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For example, I have a piece of code that's generating a SQL*Loader control file from this template (using Python):

template = """
LOAD DATA
INFILE '%(file_path)s'
APPEND
INTO TABLE %(table_name)s
FIELDS TERMINATED BY "%(delimiter)"
OPTIONALLY ENCLOSED BY ""
(\n%(column_specifications)s\n)
"""

There are only two ways that I can think of to unit test this:

  1. Come up with inputs, figure out what the output should look like, then assert that the output is equal to that.
  2. Test that certain strings that should be in the file are in the file.

To me, these tests represent two different extremes. The first technique seems very fragile because I have to update the test if I do so much as change the whitespace. The second technique seems almost useless because it doesn't really test that text is going in the right place. Is there any kind of happy medium here that will keep my tests simple?

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3 Answers 3

up vote 1 down vote accepted

I'd like to submit that you actually shouldn't write this test at all.

In my experience unit testing is about ensuring that the program actually does the things it should. Unless you actually wrote the templating code, you shouldn't have to test whether templating behaves correctly or not. Instead, ensure that the values going in are the proper ones, and also test that the right data gets properly loaded in the DB. After all that's the end goal of your code, not to produce the appropriate SQL string.

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Personally I think I'd be happy with Option#1 if the probability of someone changing this once it is working is low.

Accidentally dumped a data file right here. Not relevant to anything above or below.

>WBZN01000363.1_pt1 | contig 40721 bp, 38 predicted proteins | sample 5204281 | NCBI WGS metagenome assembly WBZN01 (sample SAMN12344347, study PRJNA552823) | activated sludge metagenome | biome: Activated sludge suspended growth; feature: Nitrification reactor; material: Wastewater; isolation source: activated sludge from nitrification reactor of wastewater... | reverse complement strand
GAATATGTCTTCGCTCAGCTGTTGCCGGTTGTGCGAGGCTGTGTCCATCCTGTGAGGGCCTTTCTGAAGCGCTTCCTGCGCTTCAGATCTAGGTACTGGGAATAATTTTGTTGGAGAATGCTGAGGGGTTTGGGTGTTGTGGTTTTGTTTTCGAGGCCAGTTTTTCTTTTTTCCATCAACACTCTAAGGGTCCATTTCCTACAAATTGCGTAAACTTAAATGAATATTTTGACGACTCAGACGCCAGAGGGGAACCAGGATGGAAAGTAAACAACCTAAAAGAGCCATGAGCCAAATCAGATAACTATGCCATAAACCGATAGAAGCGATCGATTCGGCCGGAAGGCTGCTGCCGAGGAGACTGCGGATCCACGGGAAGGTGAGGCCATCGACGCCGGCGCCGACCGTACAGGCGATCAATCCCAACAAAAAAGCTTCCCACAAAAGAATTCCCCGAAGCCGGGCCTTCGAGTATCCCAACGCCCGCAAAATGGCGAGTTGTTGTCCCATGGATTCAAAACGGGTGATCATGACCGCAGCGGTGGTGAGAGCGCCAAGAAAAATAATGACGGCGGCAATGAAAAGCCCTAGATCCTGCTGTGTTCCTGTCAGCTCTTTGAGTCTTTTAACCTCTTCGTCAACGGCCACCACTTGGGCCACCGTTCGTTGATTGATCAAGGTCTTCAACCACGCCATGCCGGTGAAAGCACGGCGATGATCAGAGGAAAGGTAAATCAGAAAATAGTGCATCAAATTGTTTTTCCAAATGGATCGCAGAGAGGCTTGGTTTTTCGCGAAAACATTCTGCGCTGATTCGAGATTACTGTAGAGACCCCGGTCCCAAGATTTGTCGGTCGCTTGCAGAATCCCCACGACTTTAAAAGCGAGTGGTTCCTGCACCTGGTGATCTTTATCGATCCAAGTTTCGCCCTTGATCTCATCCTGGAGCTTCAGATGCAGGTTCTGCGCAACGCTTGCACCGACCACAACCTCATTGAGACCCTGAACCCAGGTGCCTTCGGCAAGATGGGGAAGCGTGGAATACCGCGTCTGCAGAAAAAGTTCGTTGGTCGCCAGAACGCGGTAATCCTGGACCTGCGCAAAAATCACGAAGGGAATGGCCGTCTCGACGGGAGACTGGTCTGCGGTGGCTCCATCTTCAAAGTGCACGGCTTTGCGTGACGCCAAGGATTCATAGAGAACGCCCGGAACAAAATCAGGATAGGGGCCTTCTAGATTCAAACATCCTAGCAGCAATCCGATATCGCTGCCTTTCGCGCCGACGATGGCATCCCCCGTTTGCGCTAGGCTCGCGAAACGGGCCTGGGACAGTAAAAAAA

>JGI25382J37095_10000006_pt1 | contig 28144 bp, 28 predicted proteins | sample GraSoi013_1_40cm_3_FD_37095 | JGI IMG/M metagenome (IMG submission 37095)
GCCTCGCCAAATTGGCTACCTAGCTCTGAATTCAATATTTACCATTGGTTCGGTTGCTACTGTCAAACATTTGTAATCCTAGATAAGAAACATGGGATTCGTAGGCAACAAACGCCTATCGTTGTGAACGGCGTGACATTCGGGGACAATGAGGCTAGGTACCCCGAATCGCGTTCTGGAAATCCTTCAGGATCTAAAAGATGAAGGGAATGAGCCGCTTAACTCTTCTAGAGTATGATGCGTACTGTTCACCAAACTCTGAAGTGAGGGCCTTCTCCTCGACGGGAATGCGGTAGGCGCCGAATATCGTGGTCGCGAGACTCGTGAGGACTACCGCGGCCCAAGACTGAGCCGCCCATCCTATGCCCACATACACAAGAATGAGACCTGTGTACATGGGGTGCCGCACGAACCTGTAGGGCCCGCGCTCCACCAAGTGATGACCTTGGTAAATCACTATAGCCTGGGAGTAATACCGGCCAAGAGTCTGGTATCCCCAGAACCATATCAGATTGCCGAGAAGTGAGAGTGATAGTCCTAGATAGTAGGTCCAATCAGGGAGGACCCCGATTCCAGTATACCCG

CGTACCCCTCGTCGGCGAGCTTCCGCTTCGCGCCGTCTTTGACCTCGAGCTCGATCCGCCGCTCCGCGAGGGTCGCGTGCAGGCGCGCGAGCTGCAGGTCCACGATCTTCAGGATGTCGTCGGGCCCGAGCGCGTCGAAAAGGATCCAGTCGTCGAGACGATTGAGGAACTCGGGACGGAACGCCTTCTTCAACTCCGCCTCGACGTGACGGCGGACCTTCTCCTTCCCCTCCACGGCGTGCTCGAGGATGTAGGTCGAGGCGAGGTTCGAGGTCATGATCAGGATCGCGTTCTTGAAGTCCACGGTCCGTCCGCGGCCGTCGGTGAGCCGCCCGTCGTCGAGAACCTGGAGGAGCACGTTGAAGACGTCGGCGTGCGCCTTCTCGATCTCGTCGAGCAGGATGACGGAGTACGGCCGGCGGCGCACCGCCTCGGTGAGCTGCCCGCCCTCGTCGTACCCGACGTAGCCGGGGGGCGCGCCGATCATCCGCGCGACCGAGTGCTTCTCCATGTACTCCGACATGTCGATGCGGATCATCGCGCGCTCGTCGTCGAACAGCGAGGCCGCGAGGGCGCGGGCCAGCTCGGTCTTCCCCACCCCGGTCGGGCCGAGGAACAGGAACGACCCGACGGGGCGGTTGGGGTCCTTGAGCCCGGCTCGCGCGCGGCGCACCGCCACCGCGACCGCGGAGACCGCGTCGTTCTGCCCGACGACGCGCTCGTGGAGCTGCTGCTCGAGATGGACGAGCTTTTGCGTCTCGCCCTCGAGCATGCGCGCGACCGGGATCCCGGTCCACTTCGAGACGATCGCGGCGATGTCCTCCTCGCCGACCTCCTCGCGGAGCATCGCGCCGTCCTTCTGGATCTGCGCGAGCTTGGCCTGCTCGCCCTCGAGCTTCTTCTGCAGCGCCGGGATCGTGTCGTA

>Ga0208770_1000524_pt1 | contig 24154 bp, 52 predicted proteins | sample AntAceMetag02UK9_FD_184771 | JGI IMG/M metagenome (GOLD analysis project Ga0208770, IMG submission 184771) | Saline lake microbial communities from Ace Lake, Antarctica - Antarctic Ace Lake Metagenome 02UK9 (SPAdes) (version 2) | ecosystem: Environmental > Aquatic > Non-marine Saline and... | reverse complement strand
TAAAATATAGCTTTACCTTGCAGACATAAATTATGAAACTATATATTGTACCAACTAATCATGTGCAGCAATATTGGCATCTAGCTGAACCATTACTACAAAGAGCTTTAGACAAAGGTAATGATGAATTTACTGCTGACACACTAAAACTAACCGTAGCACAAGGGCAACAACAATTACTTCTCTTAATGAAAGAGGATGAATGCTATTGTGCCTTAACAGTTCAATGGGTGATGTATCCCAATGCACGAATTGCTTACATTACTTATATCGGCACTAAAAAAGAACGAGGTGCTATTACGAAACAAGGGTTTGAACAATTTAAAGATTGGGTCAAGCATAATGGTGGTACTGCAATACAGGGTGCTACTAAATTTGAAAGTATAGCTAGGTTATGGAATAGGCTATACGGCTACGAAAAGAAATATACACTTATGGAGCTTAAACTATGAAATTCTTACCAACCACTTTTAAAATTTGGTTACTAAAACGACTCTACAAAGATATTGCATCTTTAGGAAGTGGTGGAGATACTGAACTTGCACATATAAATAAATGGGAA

However if the whitespace thing irks you, you could always test from the consumer's point of view. It seems you're building a SQL query like thing here, so run it against a test DB with a test input file and verify the record count (or contents) matches the expected value.

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That wouldn't be a unit test though. :-) –  Jason Baker Aug 27 '09 at 18:03
1  
It wouldn't be a fast unit test.. but when you're writing code that generates images, files, etc.. the tests tend to lean towards the 'golden file'/reference file approach. How about running the output string/file contents against a command line diff tool that ignores whitespace –  Gishu Aug 27 '09 at 18:33

If you want to test that the templating works, #1. It's easiest to write and accurate. If you find that it is brittle, you can rewrite quickly as #2 (but there's no need to do that up front).

If you want to test the SQL, you really do need something beyond a unit test with a simplified db fixture and actually execute the SQL. It'll be slower than the unit test, but probably not particularly slow.

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